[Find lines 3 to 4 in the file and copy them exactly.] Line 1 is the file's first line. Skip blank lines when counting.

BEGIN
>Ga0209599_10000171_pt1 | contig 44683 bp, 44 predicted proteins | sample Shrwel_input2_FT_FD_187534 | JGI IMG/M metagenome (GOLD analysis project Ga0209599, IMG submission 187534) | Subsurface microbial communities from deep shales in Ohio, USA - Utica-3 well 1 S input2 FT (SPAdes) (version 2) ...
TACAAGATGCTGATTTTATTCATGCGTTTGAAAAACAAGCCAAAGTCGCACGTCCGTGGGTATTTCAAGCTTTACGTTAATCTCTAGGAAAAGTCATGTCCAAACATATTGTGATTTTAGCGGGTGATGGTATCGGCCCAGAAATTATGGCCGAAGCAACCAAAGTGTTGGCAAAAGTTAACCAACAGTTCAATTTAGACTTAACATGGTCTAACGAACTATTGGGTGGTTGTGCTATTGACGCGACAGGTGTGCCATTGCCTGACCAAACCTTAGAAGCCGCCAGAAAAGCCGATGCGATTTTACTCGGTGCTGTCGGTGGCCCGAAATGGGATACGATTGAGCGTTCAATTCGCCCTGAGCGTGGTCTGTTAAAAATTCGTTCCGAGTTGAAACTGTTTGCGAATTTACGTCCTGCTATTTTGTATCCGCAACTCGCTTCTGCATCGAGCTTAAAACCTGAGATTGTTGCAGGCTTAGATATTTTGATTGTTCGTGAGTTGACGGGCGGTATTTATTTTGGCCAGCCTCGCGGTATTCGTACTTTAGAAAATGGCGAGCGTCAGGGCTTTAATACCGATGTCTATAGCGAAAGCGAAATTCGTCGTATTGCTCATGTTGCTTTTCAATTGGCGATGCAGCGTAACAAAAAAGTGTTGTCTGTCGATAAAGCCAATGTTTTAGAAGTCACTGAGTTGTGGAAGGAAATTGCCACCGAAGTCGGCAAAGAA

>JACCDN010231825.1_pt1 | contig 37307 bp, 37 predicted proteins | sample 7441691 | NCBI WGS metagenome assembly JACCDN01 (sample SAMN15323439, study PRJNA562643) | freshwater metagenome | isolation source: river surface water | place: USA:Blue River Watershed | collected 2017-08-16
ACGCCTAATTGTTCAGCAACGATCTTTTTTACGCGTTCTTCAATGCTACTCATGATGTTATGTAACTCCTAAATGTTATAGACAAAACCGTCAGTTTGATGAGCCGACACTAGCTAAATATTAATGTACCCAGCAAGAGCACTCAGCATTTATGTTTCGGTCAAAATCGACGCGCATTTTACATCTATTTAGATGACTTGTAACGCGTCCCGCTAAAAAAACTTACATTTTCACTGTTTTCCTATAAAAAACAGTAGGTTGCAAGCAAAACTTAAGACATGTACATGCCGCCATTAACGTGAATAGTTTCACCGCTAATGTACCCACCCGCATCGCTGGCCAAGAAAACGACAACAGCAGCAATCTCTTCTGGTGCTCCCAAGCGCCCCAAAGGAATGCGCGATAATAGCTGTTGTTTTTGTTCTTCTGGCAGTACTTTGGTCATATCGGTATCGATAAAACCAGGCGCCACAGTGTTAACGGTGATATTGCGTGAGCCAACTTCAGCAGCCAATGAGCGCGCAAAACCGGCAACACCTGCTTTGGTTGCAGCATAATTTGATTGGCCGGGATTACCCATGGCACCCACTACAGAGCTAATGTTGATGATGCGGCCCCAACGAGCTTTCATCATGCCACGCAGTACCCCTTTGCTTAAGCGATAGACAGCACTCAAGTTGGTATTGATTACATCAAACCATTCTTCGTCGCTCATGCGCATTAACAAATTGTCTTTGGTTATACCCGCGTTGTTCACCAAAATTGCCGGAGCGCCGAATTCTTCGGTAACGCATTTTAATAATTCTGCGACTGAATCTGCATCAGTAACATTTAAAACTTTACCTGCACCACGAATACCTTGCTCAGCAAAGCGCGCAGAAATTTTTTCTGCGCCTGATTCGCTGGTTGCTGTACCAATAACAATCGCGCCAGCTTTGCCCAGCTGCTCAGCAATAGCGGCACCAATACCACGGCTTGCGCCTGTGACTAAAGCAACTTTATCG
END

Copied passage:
>JACCDN010231825.1_pt1 | contig 37307 bp, 37 predicted proteins | sample 7441691 | NCBI WGS metagenome assembly JACCDN01 (sample SAMN15323439, study PRJNA562643) | freshwater metagenome | isolation source: river surface water | place: USA:Blue River Watershed | collected 2017-08-16
ACGCCTAATTGTTCAGCAACGATCTTTTTTACGCGTTCTTCAATGCTACTCATGATGTTATGTAACTCCTAAATGTTATAGACAAAACCGTCAGTTTGATGAGCCGACACTAGCTAAATATTAATGTACCCAGCAAGAGCACTCAGCATTTATGTTTCGGTCAAAATCGACGCGCATTTTACATCTATTTAGATGACTTGTAACGCGTCCCGCTAAAAAAACTTACATTTTCACTGTTTTCCTATAAAAAACAGTAGGTTGCAAGCAAAACTTAAGACATGTACATGCCGCCATTAACGTGAATAGTTTCACCGCTAATGTACCCACCCGCATCGCTGGCCAAGAAAACGACAACAGCAGCAATCTCTTCTGGTGCTCCCAAGCGCCCCAAAGGAATGCGCGATAATAGCTGTTGTTTTTGTTCTTCTGGCAGTACTTTGGTCATATCGGTATCGATAAAACCAGGCGCCACAGTGTTAACGGTGATATTGCGTGAGCCAACTTCAGCAGCCAATGAGCGCGCAAAACCGGCAACACCTGCTTTGGTTGCAGCATAATTTGATTGGCCGGGATTACCCATGGCACCCACTACAGAGCTAATGTTGATGATGCGGCCCCAACGAGCTTTCATCATGCCACGCAGTACCCCTTTGCTTAAGCGATAGACAGCACTCAAGTTGGTATTGATTACATCAAACCATTCTTCGTCGCTCATGCGCATTAACAAATTGTCTTTGGTTATACCCGCGTTGTTCACCAAAATTGCCGGAGCGCCGAATTCTTCGGTAACGCATTTTAATAATTCTGCGACTGAATCTGCATCAGTAACATTTAAAACTTTACCTGCACCACGAATACCTTGCTCAGCAAAGCGCGCAGAAATTTTTTCTGCGCCTGATTCGCTGGTTGCTGTACCAATAACAATCGCGCCAGCTTTGCCCAGCTGCTCAGCAATAGCGGCACCAATACCACGGCTTGCGCCTGTGACTAAAGCAACTTTATCG